Whistle-blowing: Seafarers shouldn’t have to choose between their conscience or their career
In 2017 a US court awarded a cruise ship engineer $1 million for reporting the illegal discharge of oily waste at sea.
At the time he blew the whistle he was 27 years old working in his first job since graduating college.
A rear admiral in the US Coast Guard praised his courage saying his actions had stopped the environmental damage wrought by the cruise line from being far worse.
In September 2018, another US judge scrapped a plea bargain that would have seen a ship operator pay $3.2 million for illegal discharges of oily waste. She said the deal was flawed as it failed to reward the crew member who had exposed the offence.
The United States has led the world in providing financial incentives to those who expose wrongdoing.
Under US law, whistle-blowers whose evidence leads to successful prosecutions can be rewarded with up to 50% of the value of the fines imposed.
Some 75% of prosecutions brought under the US Act to Prevent Pollution from Ships (APPS) have relied on whistle-blower evidence (source: the National Whistle-blower Legal Defense and Education Fund) .
“Activities like illegal discharge of oil and falsification of record-keeping usually take place within a close-knit community in the open ocean, making it hard for the Coast Guard to detect crime,” claims the US National Whistle-blower Legal Defense and Education Fund.
“[Those] best positioned to uncover violations are crew members. Testimony, videotapes, and other evidence provided to law enforcement by whistle-blowers is essential to the detection and prosecution of ocean pollution crime.”
The prospect of collecting up to half the fine levied by a court is, the Fund argues, a “strong incentive” for crew to come forward.
But the United States is almost alone in having a formal reward system built into its laws.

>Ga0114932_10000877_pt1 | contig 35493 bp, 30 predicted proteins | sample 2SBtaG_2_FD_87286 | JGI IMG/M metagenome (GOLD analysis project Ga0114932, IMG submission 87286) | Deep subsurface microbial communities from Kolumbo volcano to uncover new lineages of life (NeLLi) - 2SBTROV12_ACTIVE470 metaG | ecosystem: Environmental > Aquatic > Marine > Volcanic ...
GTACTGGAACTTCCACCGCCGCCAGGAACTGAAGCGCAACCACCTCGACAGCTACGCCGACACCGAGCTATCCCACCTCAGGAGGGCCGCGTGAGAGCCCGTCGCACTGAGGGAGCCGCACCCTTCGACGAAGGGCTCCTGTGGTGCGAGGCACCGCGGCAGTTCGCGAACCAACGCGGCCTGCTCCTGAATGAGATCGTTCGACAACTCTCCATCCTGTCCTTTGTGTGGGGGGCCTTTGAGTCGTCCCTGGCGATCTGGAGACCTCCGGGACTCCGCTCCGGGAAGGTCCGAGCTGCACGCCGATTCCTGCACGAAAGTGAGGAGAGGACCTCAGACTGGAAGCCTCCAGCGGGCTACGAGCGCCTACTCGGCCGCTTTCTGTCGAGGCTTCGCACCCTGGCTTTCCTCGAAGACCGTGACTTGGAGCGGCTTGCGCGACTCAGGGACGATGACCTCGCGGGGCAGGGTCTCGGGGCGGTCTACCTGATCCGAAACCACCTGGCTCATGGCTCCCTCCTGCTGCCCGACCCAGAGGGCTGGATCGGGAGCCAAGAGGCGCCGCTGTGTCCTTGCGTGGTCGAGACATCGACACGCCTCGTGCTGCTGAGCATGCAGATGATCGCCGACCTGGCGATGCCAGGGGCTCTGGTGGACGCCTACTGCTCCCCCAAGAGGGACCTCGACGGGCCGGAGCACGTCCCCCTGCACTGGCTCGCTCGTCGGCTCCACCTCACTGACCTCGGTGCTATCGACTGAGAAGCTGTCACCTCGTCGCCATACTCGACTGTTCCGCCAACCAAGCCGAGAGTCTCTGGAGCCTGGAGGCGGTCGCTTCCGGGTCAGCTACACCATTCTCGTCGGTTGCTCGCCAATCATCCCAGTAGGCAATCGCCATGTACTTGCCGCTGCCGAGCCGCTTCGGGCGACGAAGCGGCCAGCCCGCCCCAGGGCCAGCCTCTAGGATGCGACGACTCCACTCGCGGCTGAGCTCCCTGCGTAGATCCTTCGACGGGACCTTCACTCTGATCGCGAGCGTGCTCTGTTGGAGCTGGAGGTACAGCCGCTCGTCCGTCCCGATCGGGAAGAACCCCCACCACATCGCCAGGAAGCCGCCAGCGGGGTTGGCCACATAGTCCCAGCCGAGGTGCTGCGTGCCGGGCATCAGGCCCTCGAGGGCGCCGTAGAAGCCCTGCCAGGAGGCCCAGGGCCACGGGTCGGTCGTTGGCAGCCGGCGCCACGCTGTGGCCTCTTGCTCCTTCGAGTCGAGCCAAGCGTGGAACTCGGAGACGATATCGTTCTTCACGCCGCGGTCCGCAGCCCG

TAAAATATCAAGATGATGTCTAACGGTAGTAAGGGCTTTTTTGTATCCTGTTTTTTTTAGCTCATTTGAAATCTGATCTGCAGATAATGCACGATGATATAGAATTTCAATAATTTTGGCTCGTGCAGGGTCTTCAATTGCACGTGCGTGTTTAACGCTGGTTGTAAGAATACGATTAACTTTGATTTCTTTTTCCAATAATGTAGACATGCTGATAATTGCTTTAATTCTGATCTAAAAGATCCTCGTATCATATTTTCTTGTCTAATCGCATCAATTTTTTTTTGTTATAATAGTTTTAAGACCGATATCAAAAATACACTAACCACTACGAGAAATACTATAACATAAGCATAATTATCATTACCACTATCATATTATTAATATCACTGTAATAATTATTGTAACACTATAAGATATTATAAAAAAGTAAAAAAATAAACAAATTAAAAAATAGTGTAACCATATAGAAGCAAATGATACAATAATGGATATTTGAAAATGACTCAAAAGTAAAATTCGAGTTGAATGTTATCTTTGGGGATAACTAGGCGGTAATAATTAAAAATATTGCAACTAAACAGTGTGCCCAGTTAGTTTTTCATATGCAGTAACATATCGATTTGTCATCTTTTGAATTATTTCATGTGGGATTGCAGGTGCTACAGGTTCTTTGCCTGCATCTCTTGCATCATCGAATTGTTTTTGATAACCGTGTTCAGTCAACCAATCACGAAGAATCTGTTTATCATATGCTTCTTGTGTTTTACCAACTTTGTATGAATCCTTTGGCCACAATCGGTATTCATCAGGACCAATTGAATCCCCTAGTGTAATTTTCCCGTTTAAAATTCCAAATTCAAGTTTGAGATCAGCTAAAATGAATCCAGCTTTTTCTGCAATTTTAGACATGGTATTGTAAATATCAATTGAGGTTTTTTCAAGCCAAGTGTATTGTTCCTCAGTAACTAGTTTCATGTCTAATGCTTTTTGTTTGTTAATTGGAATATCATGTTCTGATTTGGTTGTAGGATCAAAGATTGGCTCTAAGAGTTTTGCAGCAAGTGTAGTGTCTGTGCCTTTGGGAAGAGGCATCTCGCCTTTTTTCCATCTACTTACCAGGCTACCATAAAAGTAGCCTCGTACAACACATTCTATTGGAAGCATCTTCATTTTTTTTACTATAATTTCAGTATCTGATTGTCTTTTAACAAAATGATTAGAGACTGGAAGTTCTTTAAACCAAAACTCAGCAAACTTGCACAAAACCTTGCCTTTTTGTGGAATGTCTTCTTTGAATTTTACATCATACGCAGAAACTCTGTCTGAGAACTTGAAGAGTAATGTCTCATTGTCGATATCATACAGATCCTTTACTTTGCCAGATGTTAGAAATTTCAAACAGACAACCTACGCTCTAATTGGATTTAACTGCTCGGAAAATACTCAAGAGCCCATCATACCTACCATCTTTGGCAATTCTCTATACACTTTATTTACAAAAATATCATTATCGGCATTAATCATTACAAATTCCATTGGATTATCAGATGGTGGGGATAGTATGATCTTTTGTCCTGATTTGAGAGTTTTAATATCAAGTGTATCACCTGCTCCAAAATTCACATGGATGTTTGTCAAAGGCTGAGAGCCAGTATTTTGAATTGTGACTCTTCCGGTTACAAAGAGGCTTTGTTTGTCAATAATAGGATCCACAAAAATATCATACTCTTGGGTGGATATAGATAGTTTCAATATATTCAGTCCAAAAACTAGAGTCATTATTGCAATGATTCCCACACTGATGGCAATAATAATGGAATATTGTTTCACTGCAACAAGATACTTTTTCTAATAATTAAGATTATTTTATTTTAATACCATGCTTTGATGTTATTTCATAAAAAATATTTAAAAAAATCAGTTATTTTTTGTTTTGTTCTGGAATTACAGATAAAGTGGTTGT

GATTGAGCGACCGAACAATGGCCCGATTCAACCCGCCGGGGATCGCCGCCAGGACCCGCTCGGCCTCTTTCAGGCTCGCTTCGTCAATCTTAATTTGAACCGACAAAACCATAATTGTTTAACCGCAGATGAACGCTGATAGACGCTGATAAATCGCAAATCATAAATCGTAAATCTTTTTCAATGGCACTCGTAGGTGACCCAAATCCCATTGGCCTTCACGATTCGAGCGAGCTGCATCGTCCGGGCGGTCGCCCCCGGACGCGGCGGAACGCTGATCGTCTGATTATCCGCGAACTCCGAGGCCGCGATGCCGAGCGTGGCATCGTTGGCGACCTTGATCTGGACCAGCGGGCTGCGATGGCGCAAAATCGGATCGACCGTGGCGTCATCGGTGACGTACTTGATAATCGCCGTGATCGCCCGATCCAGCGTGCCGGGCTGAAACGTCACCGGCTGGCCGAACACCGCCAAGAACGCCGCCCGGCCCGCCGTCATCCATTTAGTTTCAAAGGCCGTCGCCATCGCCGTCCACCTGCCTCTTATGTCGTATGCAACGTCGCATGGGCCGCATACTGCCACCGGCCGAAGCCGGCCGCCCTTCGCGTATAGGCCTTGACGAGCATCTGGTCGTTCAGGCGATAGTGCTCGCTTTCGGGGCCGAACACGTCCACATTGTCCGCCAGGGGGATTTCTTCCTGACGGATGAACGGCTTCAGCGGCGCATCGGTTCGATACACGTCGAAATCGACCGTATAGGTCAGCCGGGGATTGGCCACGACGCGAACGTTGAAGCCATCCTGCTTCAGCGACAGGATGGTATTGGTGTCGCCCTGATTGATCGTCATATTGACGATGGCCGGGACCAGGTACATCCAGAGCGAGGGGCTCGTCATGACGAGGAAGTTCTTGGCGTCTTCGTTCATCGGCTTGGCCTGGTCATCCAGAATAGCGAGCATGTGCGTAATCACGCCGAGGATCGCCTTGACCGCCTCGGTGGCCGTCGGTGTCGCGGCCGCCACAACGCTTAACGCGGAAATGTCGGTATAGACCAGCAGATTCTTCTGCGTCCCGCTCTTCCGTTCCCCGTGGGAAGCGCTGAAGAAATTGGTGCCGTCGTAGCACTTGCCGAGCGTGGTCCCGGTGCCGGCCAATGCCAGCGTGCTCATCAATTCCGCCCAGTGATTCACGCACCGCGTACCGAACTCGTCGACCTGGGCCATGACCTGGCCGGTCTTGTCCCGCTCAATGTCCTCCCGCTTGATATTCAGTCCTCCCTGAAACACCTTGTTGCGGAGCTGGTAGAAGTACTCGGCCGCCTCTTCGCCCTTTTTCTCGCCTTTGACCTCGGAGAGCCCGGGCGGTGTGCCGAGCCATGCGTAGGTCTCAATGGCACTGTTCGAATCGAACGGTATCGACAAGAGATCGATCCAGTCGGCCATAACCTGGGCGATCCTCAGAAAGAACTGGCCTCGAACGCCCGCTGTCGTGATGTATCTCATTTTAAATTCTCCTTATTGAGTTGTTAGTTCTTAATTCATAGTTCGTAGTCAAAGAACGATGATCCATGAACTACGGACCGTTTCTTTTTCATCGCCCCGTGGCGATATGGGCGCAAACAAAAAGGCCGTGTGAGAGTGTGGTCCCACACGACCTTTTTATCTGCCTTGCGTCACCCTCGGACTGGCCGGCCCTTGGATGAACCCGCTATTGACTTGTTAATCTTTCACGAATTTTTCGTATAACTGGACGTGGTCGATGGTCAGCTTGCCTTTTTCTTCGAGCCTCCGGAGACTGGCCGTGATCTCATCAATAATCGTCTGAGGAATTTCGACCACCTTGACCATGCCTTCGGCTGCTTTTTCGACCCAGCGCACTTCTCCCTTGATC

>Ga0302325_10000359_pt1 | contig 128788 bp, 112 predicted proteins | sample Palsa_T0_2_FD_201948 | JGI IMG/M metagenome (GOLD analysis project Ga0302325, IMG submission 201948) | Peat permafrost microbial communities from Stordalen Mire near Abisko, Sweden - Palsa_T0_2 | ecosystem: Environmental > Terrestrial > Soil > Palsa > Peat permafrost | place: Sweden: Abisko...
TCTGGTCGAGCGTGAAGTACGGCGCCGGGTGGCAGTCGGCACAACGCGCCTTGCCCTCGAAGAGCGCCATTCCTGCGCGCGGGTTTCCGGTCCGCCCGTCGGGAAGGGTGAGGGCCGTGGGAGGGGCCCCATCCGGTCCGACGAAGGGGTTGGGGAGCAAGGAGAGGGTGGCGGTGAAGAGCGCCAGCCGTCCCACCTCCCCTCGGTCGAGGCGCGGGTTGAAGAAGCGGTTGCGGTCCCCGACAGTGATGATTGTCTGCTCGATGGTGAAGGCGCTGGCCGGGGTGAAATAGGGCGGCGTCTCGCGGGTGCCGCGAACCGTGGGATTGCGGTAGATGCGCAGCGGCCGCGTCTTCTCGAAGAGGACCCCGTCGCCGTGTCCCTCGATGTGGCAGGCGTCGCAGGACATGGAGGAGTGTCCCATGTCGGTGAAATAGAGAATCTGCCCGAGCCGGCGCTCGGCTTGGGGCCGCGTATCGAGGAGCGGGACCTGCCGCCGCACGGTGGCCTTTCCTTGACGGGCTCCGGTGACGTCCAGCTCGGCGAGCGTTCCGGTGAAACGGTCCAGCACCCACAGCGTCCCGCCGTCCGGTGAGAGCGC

Opponents say there is no evidence that rewards make a significant difference to outcomes and that financial incentives open whistle-blowers to charges of bounty hunting.
The junior engineer who reported the cruise line for illegal discharges of oily waste claims not to have been reward driven. Indeed, in the first instance, his report was not given to US authorities, rather the UK Maritime and Coastguard Agency (MCA). The MCA operates in a jurisdiction with no reward provision.
The engineer told the US court that eventually fined the cruise company $40 million: “My actions were an automatic response to wrong, when so many others clearly turned a blind eye.”
Allowing whistle-blowers to be painted as motivated by money leaves them wide-open to retribution.
It is already clear that some employers and manning agencies will happily blacklist them – whether they are rewarded or not.
US court papers have described the dilemma facing potential whistle-blowers: “The decision to step forward must be weighed against the likelihood that [they] will forever be barred from working in the marine shipping industry and may be subject to physical harm and abuse.”
In the face of this threatening reality, it is entirely unreasonable that seafarers should become the ‘watchdogs’ for breaches of environmental laws.
The culture of ‘rewards’ represents an admission of failure by enforcement authorities.
Even US officials cannot claim the system a success. They are on record as saying that thousands of seafarers take part in or are aware of illegal conduct every year and only a tiny minority come forward.
The regulatory environment for shipping is tightening all the time. There are soon to be tough new restrictions on the sulphur content of bunker fuel, or more accurately, the sulphur content of ships’ exhaust gases.
There are already fears that the sulphur rules will not be consistently enforced. In this and in other regulations, it would be unjustifiable to expect seafarers, some of whom are among poorest paid in the shipping sector, to plug enforcement gaps at jeopardy to their careers.
If shipping is serious about its image it will have to show it can police itself without relying on the personal sacrifice of whistle-blowers.
The US reward system has undoubtedly brought financial security to a handful of seafarers but many whistle-blowers go unrewarded.
What is needed is a collective commitment to improving corporate culture to the point where ship’s officers no longer feel under pressure to flout the rules.
This paper is intended as a general summary of issues in the stated field. It is not a substitute for authoritative advice on a specific matter. It is provided for information only and free of charge. Every reasonable effort has been made to make it accurate and up to date but no responsibility for its accuracy or correctness, or for any consequences of reliance on it, is assumed by Gray Page.